OBJECTIVES: To evaluate applanation tonometry as a method to obtain arterial pulse waves suitable for pulse wave analysis of the height of the diastolic inflection point (IP), and to use this technique to study endothelium-mediated vasodilation by evaluation of the contribution of nitric oxide (NO) to the reduction in the height of the IP induced by beta2-adrenergic stimulation. METHODS: The radial artery pulse waveform was recorded by applanation tonometry in young healthy subjects before and after interventions both locally in the forearm and systemically by different vasodilators and vasoconstrictors, and vasodilatation was analysed as a change in the height of the IP. The mechanism behind the reduction in the height of the IP induced by terbutaline was investigated by systemic interventions with both N(G)-monomethyl-l-arginine (l-NMMA) and noradrenaline (NA). RESULTS: Applanation tonometry was a convenient method to obtain radial artery pulse waves of good quality. The reduction in IP was substantially more pronounced when vasodilators were given systemically than when given locally in the forearm, indicating that the effect was obtained through an effect on peripheral pulse wave reflection. Systemically given l-NMMA, but not NA, increased the IP (P<0.05). Systemically given l-NMMA also caused a more pronounced attenuation than NA of the reduction in IP following terbutaline injection (P<0.05). CONCLUSION: Changes in IP following beta2-adrenergic stimulation appears to be a measurement of pulse wave reflection mainly governed by NO. Applanation tonometry and pulse wave analysis is a minimally invasive method suitable to assess endothelium-dependent vasodilation in large-scale studies.
(Clin Physiol & Func Im, 2003; 23:50-57) 25.Assessment of endothelial function using peripheral waveform analysis: a clinical application.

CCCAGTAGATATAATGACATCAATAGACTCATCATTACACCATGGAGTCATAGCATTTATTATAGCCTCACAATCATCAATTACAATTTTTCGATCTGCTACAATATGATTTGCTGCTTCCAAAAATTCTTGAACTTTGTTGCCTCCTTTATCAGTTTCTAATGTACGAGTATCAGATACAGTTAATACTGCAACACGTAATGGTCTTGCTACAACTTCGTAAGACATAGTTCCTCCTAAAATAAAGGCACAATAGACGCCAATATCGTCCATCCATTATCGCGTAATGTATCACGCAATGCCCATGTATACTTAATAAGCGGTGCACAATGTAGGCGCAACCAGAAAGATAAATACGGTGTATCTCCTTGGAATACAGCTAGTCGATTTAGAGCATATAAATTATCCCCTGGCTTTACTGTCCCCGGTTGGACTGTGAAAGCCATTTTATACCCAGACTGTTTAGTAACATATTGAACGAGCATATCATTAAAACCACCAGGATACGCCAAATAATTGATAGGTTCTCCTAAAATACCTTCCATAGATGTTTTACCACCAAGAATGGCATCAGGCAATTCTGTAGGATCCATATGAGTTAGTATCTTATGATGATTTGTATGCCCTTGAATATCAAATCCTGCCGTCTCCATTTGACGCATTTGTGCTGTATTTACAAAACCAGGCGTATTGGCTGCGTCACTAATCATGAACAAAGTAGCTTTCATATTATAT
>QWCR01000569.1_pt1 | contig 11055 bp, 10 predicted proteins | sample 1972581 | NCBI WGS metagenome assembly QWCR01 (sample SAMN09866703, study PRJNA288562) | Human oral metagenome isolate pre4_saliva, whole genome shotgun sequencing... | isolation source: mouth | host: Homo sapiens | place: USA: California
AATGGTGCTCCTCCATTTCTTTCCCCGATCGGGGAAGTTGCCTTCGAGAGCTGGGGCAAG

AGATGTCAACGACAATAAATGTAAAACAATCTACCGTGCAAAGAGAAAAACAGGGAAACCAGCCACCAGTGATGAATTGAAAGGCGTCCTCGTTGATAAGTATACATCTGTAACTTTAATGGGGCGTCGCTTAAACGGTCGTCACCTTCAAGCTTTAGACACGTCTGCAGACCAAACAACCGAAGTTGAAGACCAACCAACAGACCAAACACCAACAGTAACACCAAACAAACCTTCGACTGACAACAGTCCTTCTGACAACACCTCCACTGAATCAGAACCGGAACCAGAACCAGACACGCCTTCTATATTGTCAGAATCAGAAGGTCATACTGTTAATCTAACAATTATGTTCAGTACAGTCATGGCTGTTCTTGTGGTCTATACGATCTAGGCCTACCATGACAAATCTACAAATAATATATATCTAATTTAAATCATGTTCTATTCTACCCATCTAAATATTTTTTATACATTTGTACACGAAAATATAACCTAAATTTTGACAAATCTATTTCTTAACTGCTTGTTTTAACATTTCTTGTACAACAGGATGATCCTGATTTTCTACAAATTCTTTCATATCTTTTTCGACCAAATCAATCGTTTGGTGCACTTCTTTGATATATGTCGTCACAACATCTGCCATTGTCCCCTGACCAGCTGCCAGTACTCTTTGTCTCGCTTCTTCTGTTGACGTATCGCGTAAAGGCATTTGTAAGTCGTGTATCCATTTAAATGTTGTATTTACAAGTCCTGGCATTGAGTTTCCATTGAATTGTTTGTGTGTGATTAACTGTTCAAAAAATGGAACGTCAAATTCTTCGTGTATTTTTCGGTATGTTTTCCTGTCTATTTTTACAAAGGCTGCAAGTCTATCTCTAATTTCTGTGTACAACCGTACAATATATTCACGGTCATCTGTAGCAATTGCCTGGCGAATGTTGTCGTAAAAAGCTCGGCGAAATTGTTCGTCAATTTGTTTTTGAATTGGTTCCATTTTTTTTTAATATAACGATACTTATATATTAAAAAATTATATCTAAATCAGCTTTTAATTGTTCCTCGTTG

HAYWARD CS, KRAIDLY M, WEBB CM, COLLINS P.
OBJECTIVES: The study was done to determine whether radial artery applanation tonometry can be used as a noninvasive method of assessing global endothelial function. BACKGROUND; It is known that beta(2)-receptor stimulation results in endothelial release of nitric oxide. Furthermore, for over a century glyceryl trinitrate (GTN) has been known to markedly affect the arterial pressure waveform, even in the absence of significant blood pressure (BP) changes. Therefore, it was hypothesized that the change in the peripheral pressure waveform, as measured using tonometry and quantified using the augmentation index (AIx) and in response to Salbutamol (Salb), would allow assessment of global endothelial function. METHODS: The study contained three parts. In the first study, Salb (400 microg) was administered to 11 healthy subjects via inhalation after either intravenous N-omega-nitro-monomethyl-L-arginine (L-NMMA) (3 mg/kg over 5 min) or control solution (normal saline) in the supine, rested, fasted condition. The BP, heart rate and waveform responses were recorded each 5 min following Salb for 20 min. Next, GTN was given and responses recorded 5 min later. In the second study, both the reproducibility of Salb and the GTN responses were assessed in 9 subjects studied twice on separate days. In the third study, the Salb and GTN responses of 12 subjects with angiographic coronary artery disease (CAD) were compared with 10 age-matched control subjects with no atherosclerotic risk factors. RESULTS: After control infusion, AIx decreased following Salb, from 50.8 +/- 4.3% to 44.8 +/- 4.2%, a change of -11.8 +/- 3.7%, p < 0.01. After L-NMMA, AIx did not significantly change following Salb (54.2 +/- 5.1% vs. 52.9 +/- 5.3%, -2.0 +/- 3.1%). The GTN-induced decreases in AIx were similar after either infusion (35.1 +/- 3.3% vs. 36.5 +/- 3.3%). Reproducibility of Salb-induced changes in AIx between studies performed on separate days was good (r = 0.80, p < 0.01). Salb-induced changes in AIx in CAD patients were significantly less compared to control subjects (-2.4 +/- 1.9% vs. -13.2 +/- 2.4%, respectively, p < 0.002). The GTN-induced changes were not significantly different (-27.6 +/- 4.2 vs. -38.9 +/- 4.4%, p = 0.07). CONCLUSIONS: The peripheral arterial pressure waveform is sensitive to beta(2)-stimulation. Changes are related to nitric oxide release, are reproducible and can distinguish between clinical subject groups. Arterial waveform changes following Salb may thus provide a noninvasive method of measuring "global" arterial endothelial function.
(J Am Coll Cardiol 2002; 40:521-528) 26. Aortic stiffness as a risk factor for recurrent acute coronary events in patients with ischaemic heart disease
C. STEFANADIS, J. DERNELLIS, E. TSIAMIS, C. STRATOS, L. DIAMANTOPOULOS, A. MICHAELIDES AND P. TOUTOUZAS